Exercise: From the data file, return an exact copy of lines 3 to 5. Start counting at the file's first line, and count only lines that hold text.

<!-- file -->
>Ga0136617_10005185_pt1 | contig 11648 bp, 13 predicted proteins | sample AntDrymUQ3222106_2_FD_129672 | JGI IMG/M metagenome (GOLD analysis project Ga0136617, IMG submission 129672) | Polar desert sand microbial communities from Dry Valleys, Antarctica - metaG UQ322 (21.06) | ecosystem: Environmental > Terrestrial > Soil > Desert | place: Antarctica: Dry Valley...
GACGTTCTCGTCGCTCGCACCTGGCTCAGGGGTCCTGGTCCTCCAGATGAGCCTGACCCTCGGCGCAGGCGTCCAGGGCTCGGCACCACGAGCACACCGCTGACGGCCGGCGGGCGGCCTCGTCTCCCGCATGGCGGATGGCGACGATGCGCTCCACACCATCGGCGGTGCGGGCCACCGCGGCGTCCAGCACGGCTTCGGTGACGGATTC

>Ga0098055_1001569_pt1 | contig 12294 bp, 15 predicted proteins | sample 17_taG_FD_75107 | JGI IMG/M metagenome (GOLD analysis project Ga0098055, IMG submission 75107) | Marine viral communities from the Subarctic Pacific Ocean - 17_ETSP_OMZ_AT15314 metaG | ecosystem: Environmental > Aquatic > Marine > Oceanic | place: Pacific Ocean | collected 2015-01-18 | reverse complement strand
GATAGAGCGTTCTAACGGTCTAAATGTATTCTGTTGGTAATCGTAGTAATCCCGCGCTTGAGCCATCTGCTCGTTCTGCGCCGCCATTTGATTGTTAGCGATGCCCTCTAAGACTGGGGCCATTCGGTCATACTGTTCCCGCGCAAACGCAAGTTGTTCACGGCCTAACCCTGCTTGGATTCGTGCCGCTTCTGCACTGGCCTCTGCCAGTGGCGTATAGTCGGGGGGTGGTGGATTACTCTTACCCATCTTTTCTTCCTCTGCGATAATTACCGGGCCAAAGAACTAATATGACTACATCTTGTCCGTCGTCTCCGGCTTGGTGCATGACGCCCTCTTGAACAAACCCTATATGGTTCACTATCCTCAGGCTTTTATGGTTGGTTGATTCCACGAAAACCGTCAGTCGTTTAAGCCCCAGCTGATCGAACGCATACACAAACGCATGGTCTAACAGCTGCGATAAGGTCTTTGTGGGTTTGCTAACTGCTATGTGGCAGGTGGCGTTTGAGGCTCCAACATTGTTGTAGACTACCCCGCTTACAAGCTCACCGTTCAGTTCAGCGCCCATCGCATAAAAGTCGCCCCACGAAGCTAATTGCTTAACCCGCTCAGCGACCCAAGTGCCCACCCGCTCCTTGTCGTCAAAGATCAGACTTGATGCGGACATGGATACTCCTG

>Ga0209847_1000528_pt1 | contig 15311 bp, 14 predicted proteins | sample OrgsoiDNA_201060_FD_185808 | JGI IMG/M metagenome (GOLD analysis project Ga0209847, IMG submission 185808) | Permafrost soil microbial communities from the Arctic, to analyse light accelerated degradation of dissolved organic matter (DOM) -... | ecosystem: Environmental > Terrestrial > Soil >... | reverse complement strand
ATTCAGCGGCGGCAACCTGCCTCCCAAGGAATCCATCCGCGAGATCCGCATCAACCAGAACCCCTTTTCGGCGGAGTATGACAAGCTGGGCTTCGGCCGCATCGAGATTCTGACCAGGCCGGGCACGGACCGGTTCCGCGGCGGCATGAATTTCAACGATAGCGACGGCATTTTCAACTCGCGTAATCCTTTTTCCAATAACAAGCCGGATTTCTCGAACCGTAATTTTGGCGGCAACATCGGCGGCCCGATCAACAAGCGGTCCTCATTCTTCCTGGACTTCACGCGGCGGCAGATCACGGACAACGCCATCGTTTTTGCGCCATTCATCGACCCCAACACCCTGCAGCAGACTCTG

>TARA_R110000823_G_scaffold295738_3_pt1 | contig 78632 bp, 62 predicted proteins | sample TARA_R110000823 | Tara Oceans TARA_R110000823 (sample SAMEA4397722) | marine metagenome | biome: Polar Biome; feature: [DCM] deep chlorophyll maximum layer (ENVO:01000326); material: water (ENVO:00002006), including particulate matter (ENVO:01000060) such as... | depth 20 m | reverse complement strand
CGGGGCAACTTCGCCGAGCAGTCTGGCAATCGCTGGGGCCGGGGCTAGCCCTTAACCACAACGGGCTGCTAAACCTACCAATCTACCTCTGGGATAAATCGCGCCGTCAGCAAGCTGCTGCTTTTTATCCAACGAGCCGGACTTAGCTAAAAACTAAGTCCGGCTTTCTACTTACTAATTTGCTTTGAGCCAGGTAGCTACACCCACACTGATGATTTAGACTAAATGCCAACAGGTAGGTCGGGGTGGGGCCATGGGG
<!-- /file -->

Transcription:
>Ga0098055_1001569_pt1 | contig 12294 bp, 15 predicted proteins | sample 17_taG_FD_75107 | JGI IMG/M metagenome (GOLD analysis project Ga0098055, IMG submission 75107) | Marine viral communities from the Subarctic Pacific Ocean - 17_ETSP_OMZ_AT15314 metaG | ecosystem: Environmental > Aquatic > Marine > Oceanic | place: Pacific Ocean | collected 2015-01-18 | reverse complement strand
GATAGAGCGTTCTAACGGTCTAAATGTATTCTGTTGGTAATCGTAGTAATCCCGCGCTTGAGCCATCTGCTCGTTCTGCGCCGCCATTTGATTGTTAGCGATGCCCTCTAAGACTGGGGCCATTCGGTCATACTGTTCCCGCGCAAACGCAAGTTGTTCACGGCCTAACCCTGCTTGGATTCGTGCCGCTTCTGCACTGGCCTCTGCCAGTGGCGTATAGTCGGGGGGTGGTGGATTACTCTTACCCATCTTTTCTTCCTCTGCGATAATTACCGGGCCAAAGAACTAATATGACTACATCTTGTCCGTCGTCTCCGGCTTGGTGCATGACGCCCTCTTGAACAAACCCTATATGGTTCACTATCCTCAGGCTTTTATGGTTGGTTGATTCCACGAAAACCGTCAGTCGTTTAAGCCCCAGCTGATCGAACGCATACACAAACGCATGGTCTAACAGCTGCGATAAGGTCTTTGTGGGTTTGCTAACTGCTATGTGGCAGGTGGCGTTTGAGGCTCCAACATTGTTGTAGACTACCCCGCTTACAAGCTCACCGTTCAGTTCAGCGCCCATCGCATAAAAGTCGCCCCACGAAGCTAATTGCTTAACCCGCTCAGCGACCCAAGTGCCCACCCGCTCCTTGTCGTCAAAGATCAGACTTGATGCGGACATGGATACTCCTG

>Ga0209847_1000528_pt1 | contig 15311 bp, 14 predicted proteins | sample OrgsoiDNA_201060_FD_185808 | JGI IMG/M metagenome (GOLD analysis project Ga0209847, IMG submission 185808) | Permafrost soil microbial communities from the Arctic, to analyse light accelerated degradation of dissolved organic matter (DOM) -... | ecosystem: Environmental > Terrestrial > Soil >... | reverse complement strand